What We’ve Learned From The Bodycam Footage Of Adam Toledo’s Shooting

Photo: Kamil Krzaczynski/Getty Images.
On Thursday, Chicago officials released bodycam footage of the fatal March 29 shooting of 13-year-old Adam Toledo. The graphic video (which Refinery29 is not linking directly to in this article) shows a police officer chasing the 7th grader down an alleyway. The officer is heard yelling, "Stop right there!" then cursing as he screams at Toledo to show him his hands. Toledo then stops, turns towards the officer, and puts his hands up. Not even two seconds later, the officer fatally shoots the child in the chest.
The bodycam footage that was released includes a series of 17 videos, which together show exactly how Toledo was killed. And these videos are circulating rapidly in the wake of the fatal police shooting of 20-year-old Daunte Wright and during the ongoing trial of Derek Chauvin, who killed George Floyd. Prior to the release of the bodycam footage, Chicago Mayor Lori Lightfoot attempted to quell the justifiable outrage of the shooting of a child by a member of law enforcement: "We all must proceed with deep empathy and calm, and importantly, peace," she said. "No family should ever have a video broadcast widely of their child's last moments, much less be placed in the terrible situation of  losing their child in the first place."
However, no family should be lied to about the death of their child, either — and it seems law enforcement and the District Attorney (DA) were not forthcoming about the events that took place late last month before the footage was released.
Toledo was chased by police after local officers were dispatched and alerted of gunfire in the area around 2:36 a.m. on March 29. The teenager ran from officers, who were also chasing (and eventually captured) 21-year-old Ruben Roman. At 2:46 a.m., only ten minutes after the initial dispatch, Toledo was pronounced dead.
In the aftermath, officers and public officials painted Toledo as an armed threat. During a bond hearing for Roman, Cook County Assistant State's Attorney James Murphy claimed Toledo had "a gun in his right hand" when he turned toward the officer. But the now-released footage shows otherwise: Toledo was unarmed, had his hand raised, complied with the officer's order to stop, and was still gunned down so quickly, he wasn't even given a chance.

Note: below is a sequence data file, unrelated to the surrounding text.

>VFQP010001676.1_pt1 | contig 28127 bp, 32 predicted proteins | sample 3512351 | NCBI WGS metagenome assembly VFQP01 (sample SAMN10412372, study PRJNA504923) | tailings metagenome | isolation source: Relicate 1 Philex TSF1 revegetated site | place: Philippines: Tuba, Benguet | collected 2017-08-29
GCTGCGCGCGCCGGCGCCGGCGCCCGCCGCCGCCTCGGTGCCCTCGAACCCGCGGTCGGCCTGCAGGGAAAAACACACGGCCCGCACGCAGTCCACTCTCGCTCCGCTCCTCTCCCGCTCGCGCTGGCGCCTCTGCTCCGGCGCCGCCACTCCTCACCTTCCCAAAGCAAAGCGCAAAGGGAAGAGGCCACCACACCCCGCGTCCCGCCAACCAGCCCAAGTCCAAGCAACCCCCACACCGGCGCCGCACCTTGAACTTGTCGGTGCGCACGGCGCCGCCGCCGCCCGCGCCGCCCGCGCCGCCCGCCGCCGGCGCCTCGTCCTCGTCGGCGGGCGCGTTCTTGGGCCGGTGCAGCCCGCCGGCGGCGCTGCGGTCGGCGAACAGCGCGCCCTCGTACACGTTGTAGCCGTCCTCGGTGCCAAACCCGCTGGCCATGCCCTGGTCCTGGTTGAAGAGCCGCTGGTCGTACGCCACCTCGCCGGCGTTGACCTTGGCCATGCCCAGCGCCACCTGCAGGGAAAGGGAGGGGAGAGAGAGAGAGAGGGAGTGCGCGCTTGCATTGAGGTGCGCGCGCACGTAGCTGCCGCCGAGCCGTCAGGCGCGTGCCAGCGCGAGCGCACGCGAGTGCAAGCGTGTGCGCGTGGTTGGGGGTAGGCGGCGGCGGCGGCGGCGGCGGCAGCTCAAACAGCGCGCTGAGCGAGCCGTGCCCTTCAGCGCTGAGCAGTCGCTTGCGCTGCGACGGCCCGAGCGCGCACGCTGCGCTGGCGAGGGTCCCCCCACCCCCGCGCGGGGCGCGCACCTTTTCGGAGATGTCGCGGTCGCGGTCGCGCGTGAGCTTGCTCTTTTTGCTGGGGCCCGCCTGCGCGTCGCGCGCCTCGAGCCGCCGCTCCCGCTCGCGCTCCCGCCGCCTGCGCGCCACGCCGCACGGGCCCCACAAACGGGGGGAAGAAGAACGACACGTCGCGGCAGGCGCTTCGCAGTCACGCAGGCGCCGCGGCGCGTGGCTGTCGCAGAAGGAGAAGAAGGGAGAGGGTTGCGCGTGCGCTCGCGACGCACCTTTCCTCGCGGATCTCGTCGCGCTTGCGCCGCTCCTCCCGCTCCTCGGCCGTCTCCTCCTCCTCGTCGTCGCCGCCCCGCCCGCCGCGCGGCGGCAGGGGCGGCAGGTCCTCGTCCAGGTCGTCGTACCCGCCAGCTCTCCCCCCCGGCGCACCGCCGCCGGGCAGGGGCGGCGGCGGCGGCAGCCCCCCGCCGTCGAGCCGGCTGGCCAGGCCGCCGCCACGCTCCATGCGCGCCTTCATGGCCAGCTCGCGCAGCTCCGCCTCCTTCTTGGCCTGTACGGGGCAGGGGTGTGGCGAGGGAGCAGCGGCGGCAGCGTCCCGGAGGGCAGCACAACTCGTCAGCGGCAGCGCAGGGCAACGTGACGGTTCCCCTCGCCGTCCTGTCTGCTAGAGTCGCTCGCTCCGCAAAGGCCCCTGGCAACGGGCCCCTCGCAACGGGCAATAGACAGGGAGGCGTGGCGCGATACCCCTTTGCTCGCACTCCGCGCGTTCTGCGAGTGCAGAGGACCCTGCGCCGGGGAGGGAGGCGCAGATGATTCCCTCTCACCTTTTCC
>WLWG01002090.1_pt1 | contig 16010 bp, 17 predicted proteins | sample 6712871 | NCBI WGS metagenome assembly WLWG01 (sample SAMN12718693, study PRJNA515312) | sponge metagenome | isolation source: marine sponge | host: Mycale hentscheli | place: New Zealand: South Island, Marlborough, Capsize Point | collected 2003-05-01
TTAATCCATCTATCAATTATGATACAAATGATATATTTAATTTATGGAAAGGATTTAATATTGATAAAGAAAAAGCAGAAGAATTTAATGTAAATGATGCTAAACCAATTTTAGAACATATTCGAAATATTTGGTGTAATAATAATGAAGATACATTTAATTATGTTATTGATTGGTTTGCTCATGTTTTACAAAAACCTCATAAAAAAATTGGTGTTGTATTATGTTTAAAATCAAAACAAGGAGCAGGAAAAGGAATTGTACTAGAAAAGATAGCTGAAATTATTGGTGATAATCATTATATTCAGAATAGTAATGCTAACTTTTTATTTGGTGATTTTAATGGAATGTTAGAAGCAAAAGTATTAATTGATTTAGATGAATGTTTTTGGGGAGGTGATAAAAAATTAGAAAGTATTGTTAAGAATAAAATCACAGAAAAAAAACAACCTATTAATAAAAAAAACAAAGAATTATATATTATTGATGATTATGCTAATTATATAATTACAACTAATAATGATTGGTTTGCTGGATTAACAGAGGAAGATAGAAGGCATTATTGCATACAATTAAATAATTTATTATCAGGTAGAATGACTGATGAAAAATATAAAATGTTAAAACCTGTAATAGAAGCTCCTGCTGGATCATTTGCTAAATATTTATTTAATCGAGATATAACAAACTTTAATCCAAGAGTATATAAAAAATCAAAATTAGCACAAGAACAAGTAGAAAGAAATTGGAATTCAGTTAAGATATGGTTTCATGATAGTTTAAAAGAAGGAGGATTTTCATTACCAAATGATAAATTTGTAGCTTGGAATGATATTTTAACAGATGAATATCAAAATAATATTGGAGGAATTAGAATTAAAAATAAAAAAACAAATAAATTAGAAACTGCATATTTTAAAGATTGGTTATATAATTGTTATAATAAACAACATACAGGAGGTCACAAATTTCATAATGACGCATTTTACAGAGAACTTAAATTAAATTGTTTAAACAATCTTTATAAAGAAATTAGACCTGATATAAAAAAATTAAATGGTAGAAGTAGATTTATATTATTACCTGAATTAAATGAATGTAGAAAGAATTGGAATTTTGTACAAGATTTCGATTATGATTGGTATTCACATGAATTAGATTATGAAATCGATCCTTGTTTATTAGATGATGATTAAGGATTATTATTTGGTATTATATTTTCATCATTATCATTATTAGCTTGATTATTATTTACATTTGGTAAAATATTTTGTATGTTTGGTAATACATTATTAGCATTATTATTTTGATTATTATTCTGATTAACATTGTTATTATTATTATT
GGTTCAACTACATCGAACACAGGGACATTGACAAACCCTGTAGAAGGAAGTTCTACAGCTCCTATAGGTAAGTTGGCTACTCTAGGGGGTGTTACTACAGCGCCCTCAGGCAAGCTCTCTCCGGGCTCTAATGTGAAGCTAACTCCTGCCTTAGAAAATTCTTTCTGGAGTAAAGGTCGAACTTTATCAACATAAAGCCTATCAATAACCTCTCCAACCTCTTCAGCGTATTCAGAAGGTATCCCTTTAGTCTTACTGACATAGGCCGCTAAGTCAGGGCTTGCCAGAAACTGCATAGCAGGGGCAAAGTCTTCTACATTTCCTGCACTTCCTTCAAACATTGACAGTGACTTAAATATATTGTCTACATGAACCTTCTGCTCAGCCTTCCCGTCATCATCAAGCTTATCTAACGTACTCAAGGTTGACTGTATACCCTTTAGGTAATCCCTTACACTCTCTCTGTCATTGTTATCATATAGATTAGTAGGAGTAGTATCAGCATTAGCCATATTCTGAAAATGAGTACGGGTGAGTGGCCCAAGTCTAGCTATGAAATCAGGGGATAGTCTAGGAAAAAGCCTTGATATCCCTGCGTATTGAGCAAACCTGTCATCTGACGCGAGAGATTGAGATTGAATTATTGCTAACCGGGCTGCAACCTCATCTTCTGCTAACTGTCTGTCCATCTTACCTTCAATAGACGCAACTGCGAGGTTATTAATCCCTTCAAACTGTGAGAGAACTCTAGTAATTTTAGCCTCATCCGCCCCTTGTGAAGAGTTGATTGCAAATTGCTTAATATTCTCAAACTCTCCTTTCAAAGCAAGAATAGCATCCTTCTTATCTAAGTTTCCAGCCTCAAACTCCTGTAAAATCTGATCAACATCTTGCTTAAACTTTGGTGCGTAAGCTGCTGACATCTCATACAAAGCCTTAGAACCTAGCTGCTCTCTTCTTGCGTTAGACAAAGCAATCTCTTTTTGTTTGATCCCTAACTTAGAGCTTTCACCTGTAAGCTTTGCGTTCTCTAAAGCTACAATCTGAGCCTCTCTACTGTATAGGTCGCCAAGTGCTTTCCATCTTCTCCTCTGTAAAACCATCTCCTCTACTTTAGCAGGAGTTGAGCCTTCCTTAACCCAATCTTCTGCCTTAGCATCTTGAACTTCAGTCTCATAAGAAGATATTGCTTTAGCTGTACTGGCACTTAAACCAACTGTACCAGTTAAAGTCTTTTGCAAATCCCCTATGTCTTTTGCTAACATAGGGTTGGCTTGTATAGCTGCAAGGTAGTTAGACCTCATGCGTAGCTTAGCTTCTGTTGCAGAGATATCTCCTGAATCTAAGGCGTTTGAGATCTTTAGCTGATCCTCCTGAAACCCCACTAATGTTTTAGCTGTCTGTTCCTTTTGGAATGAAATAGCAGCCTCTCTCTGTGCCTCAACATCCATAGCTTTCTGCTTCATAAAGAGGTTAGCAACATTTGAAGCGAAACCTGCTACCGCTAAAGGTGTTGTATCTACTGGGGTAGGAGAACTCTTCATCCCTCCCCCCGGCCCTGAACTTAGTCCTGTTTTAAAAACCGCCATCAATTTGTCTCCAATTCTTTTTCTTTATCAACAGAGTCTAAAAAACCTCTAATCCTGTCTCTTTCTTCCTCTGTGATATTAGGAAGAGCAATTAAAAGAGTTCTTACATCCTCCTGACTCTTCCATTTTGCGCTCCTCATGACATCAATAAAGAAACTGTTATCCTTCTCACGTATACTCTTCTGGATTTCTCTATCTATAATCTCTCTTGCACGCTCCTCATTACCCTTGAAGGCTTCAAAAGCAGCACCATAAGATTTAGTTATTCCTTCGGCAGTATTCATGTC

In response to backlash toward Chicago police and officials for concealing details, Sarah Sinovic, a spokesperson for Cook County State's Attorney Kim Foxx, told Chicago news station WGN Investigates that "an attorney who works in this office failed to fully inform himself before speaking in court."
But the alleged mistake here raises additional questions as to how far police officers, district attorneys, and others in positions of power will go not just to avoid holding police departments accountable for the continued murder of Black and brown people, but the efforts they'll make to cover for one another.
The shooting also calls into question how even bodycam footage fails to hold law enforcement accountable for their use of violence. "The police officer was put in this split-second situation where he has to make a decision," Timothy Grace, a lawyer representing the Fraternal Order of Police in Chicago, said. Despite Grace's statement, the fact that there is footage of a 13-year-old child being gunned down by police appears to, at this moment, be of no consequence.
Whether or not Toledo had a gun in his hand at the point of confrontation is irrelevant. Possessing a firearm, even illegally, is not an offense punishable by death, and police officers are not meant to be judges — or executioners. And if he did have a weapon on him at that moment, what he needed was support and safety — help to address why he would feel the need to supposedly brandish a firearm; accountability on behalf of those who helped him allegedly obtain a weapon; more common-sense gun laws that would close any loopholes that make it possible for young people to get their hands on deadly weapons. 
What the 7th grader — who was goofy, curious, and loved zombie movies, according to his grieving mother — did not need, was a bullet in his chest. 

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